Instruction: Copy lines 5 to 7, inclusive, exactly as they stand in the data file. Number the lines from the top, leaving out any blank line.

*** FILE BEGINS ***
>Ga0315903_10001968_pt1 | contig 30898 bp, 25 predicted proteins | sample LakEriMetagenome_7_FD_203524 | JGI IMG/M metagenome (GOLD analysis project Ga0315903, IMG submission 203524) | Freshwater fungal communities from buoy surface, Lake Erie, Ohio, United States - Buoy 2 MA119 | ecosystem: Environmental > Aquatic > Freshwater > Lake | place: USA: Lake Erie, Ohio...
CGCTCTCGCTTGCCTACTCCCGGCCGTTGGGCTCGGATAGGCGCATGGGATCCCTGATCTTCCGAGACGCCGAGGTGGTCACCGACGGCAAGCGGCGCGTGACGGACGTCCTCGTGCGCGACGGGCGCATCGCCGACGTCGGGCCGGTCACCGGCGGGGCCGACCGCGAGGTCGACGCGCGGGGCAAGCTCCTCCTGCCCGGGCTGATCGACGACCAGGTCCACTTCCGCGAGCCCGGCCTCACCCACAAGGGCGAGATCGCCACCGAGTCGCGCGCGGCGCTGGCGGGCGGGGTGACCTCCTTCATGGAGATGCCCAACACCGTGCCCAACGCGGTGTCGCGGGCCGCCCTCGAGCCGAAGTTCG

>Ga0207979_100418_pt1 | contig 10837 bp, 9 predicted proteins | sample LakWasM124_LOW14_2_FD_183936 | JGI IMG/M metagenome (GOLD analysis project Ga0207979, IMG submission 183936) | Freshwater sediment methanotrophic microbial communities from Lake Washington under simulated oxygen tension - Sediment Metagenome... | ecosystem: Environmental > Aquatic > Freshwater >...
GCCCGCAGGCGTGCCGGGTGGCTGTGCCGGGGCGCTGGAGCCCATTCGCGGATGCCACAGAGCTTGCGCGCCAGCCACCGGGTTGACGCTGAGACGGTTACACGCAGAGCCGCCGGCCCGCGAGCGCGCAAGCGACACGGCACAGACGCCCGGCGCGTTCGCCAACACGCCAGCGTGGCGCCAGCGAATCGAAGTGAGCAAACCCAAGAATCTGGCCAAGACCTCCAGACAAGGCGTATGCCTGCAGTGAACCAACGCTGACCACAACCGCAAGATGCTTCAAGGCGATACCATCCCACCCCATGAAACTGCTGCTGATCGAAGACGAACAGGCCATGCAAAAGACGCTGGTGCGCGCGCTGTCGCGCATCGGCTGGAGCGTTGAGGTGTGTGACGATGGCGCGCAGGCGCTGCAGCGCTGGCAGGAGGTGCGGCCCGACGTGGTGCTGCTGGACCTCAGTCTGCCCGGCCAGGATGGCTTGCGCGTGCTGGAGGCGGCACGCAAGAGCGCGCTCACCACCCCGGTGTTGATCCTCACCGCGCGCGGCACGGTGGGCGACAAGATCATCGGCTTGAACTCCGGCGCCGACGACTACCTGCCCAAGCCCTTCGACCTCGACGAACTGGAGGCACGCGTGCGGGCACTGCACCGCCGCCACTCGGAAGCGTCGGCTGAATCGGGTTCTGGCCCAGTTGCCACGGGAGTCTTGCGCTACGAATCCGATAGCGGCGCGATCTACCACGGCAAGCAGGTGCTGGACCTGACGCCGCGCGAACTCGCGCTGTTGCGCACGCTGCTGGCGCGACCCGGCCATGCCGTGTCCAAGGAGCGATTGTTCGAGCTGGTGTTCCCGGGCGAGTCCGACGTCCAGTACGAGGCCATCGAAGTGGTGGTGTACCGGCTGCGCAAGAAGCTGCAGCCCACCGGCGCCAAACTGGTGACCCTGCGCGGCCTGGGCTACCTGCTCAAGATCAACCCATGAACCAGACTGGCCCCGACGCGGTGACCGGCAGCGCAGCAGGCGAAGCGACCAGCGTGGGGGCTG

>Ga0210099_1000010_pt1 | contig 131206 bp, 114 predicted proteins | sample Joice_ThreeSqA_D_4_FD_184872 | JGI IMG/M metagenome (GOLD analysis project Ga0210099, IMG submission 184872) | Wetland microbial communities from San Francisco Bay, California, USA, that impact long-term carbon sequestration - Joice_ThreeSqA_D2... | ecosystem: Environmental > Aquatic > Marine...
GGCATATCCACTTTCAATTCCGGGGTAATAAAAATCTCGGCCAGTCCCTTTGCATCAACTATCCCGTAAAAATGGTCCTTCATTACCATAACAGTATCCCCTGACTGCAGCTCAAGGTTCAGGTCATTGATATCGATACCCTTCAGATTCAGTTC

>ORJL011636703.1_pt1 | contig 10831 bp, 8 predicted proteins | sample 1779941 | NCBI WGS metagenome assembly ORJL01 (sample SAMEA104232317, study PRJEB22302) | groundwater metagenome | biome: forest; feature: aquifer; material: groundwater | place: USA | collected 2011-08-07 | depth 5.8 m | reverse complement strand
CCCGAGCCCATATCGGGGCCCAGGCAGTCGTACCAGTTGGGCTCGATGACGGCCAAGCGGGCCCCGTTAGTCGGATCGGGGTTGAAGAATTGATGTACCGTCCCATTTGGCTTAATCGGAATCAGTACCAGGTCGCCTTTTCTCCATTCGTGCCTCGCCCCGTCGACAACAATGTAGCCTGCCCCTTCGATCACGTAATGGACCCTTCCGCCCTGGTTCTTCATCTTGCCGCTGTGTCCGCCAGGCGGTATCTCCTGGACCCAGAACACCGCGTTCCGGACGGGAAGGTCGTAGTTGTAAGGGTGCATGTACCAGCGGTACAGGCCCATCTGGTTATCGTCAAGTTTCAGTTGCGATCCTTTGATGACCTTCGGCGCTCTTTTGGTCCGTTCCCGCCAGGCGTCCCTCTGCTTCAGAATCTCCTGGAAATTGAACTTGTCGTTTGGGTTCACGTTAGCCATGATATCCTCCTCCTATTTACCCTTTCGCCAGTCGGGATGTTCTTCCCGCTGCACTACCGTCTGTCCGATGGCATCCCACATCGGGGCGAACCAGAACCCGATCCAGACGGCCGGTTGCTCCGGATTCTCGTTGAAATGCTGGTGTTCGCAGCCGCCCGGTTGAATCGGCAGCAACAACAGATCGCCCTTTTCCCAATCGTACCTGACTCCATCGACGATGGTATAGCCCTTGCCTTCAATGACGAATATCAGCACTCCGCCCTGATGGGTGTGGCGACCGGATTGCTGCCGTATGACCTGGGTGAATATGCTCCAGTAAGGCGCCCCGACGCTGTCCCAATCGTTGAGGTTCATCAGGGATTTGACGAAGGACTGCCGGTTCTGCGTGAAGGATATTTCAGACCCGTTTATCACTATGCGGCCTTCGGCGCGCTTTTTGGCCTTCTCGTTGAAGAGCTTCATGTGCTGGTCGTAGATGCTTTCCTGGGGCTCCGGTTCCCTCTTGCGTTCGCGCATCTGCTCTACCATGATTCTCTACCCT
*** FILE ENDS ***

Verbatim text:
>Ga0210099_1000010_pt1 | contig 131206 bp, 114 predicted proteins | sample Joice_ThreeSqA_D_4_FD_184872 | JGI IMG/M metagenome (GOLD analysis project Ga0210099, IMG submission 184872) | Wetland microbial communities from San Francisco Bay, California, USA, that impact long-term carbon sequestration - Joice_ThreeSqA_D2... | ecosystem: Environmental > Aquatic > Marine...
GGCATATCCACTTTCAATTCCGGGGTAATAAAAATCTCGGCCAGTCCCTTTGCATCAACTATCCCGTAAAAATGGTCCTTCATTACCATAACAGTATCCCCTGACTGCAGCTCAAGGTTCAGGTCATTGATATCGATACCCTTCAGATTCAGTTC

>ORJL011636703.1_pt1 | contig 10831 bp, 8 predicted proteins | sample 1779941 | NCBI WGS metagenome assembly ORJL01 (sample SAMEA104232317, study PRJEB22302) | groundwater metagenome | biome: forest; feature: aquifer; material: groundwater | place: USA | collected 2011-08-07 | depth 5.8 m | reverse complement strand